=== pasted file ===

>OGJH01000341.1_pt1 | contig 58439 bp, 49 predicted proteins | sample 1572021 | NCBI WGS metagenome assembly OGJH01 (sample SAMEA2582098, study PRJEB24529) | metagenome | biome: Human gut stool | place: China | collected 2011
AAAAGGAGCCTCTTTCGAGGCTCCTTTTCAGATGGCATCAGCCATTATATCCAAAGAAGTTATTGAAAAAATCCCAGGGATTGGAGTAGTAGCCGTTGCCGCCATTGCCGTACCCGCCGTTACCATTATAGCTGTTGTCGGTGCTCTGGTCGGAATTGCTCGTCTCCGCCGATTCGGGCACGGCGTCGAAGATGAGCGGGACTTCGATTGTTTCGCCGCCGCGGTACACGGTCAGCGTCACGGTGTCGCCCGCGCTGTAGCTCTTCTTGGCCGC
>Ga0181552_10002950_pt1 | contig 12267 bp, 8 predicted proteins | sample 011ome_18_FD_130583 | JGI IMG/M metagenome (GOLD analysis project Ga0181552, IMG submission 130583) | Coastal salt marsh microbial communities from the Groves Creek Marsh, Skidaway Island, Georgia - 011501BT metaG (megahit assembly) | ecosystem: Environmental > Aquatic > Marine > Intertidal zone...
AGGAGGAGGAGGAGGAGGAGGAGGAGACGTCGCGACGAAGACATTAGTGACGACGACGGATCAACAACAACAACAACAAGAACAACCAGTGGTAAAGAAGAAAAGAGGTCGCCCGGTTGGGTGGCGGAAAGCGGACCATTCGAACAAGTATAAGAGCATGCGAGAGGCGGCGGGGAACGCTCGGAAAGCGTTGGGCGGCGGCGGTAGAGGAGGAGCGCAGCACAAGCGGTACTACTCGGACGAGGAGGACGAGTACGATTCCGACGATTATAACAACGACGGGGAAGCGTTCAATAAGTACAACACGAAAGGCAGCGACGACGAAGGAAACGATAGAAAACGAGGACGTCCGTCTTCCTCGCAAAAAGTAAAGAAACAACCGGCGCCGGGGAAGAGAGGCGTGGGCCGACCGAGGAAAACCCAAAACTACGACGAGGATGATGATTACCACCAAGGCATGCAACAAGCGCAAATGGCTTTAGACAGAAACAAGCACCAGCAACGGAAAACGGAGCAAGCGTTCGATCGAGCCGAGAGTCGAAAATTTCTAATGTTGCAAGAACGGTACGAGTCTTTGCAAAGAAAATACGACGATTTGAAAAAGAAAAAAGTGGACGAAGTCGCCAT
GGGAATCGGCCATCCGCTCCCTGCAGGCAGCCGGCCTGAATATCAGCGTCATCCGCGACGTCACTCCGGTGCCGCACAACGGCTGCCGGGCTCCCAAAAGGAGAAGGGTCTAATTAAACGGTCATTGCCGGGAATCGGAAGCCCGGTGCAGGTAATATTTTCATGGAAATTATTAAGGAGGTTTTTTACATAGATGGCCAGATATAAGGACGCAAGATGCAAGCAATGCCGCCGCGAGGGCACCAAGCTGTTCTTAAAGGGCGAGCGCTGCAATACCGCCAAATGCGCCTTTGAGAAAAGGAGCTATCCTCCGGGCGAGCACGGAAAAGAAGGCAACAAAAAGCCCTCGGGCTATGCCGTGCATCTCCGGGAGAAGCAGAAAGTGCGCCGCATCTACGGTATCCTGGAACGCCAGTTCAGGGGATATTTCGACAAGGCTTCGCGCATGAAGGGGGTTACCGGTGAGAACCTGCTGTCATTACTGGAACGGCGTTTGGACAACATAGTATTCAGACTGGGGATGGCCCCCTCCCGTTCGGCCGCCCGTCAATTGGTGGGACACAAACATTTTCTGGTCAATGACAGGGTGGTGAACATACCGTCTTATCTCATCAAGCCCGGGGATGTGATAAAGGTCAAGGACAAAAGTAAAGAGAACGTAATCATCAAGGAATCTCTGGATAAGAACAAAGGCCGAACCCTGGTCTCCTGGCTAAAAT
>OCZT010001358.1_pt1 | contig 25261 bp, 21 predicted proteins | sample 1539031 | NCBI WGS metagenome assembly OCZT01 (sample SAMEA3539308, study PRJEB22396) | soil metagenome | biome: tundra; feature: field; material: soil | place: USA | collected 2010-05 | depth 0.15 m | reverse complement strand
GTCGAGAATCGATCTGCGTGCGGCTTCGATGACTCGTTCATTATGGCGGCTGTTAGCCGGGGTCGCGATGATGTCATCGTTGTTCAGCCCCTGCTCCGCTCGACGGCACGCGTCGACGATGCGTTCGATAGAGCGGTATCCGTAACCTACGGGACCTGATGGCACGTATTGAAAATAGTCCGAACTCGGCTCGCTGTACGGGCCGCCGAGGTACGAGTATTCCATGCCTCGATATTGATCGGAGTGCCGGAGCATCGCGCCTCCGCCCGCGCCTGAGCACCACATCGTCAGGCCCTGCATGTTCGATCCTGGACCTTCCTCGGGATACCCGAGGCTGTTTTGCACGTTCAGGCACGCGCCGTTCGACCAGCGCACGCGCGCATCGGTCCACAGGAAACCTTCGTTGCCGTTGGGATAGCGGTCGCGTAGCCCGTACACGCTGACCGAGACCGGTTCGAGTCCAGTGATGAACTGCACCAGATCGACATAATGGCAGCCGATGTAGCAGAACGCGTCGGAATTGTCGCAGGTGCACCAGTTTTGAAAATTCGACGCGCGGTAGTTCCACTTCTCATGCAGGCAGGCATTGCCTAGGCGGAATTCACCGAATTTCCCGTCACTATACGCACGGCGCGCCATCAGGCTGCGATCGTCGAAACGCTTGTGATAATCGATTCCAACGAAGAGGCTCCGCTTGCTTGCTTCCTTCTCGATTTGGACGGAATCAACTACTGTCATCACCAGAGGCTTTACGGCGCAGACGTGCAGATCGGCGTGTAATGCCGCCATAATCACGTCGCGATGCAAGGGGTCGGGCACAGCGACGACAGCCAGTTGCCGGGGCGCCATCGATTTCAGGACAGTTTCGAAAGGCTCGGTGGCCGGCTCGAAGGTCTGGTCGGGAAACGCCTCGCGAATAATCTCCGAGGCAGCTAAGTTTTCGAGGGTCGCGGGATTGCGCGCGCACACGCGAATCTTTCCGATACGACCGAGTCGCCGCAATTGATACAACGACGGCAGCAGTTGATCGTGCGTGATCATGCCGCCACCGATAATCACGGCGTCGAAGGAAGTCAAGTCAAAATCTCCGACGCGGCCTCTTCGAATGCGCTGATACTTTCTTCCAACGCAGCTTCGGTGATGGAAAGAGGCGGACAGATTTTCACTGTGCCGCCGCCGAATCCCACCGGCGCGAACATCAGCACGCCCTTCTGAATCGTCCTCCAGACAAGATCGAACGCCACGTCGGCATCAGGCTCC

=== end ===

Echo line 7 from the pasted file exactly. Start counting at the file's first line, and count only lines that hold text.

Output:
GTCGAGAATCGATCTGCGTGCGGCTTCGATGACTCGTTCATTATGGCGGCTGTTAGCCGGGGTCGCGATGATGTCATCGTTGTTCAGCCCCTGCTCCGCTCGACGGCACGCGTCGACGATGCGTTCGATAGAGCGGTATCCGTAACCTACGGGACCTGATGGCACGTATTGAAAATAGTCCGAACTCGGCTCGCTGTACGGGCCGCCGAGGTACGAGTATTCCATGCCTCGATATTGATCGGAGTGCCGGAGCATCGCGCCTCCGCCCGCGCCTGAGCACCACATCGTCAGGCCCTGCATGTTCGATCCTGGACCTTCCTCGGGATACCCGAGGCTGTTTTGCACGTTCAGGCACGCGCCGTTCGACCAGCGCACGCGCGCATCGGTCCACAGGAAACCTTCGTTGCCGTTGGGATAGCGGTCGCGTAGCCCGTACACGCTGACCGAGACCGGTTCGAGTCCAGTGATGAACTGCACCAGATCGACATAATGGCAGCCGATGTAGCAGAACGCGTCGGAATTGTCGCAGGTGCACCAGTTTTGAAAATTCGACGCGCGGTAGTTCCACTTCTCATGCAGGCAGGCATTGCCTAGGCGGAATTCACCGAATTTCCCGTCACTATACGCACGGCGCGCCATCAGGCTGCGATCGTCGAAACGCTTGTGATAATCGATTCCAACGAAGAGGCTCCGCTTGCTTGCTTCCTTCTCGATTTGGACGGAATCAACTACTGTCATCACCAGAGGCTTTACGGCGCAGACGTGCAGATCGGCGTGTAATGCCGCCATAATCACGTCGCGATGCAAGGGGTCGGGCACAGCGACGACAGCCAGTTGCCGGGGCGCCATCGATTTCAGGACAGTTTCGAAAGGCTCGGTGGCCGGCTCGAAGGTCTGGTCGGGAAACGCCTCGCGAATAATCTCCGAGGCAGCTAAGTTTTCGAGGGTCGCGGGATTGCGCGCGCACACGCGAATCTTTCCGATACGACCGAGTCGCCGCAATTGATACAACGACGGCAGCAGTTGATCGTGCGTGATCATGCCGCCACCGATAATCACGGCGTCGAAGGAAGTCAAGTCAAAATCTCCGACGCGGCCTCTTCGAATGCGCTGATACTTTCTTCCAACGCAGCTTCGGTGATGGAAAGAGGCGGACAGATTTTCACTGTGCCGCCGCCGAATCCCACCGGCGCGAACATCAGCACGCCCTTCTGAATCGTCCTCCAGACAAGATCGAACGCCACGTCGGCATCAGGCTCC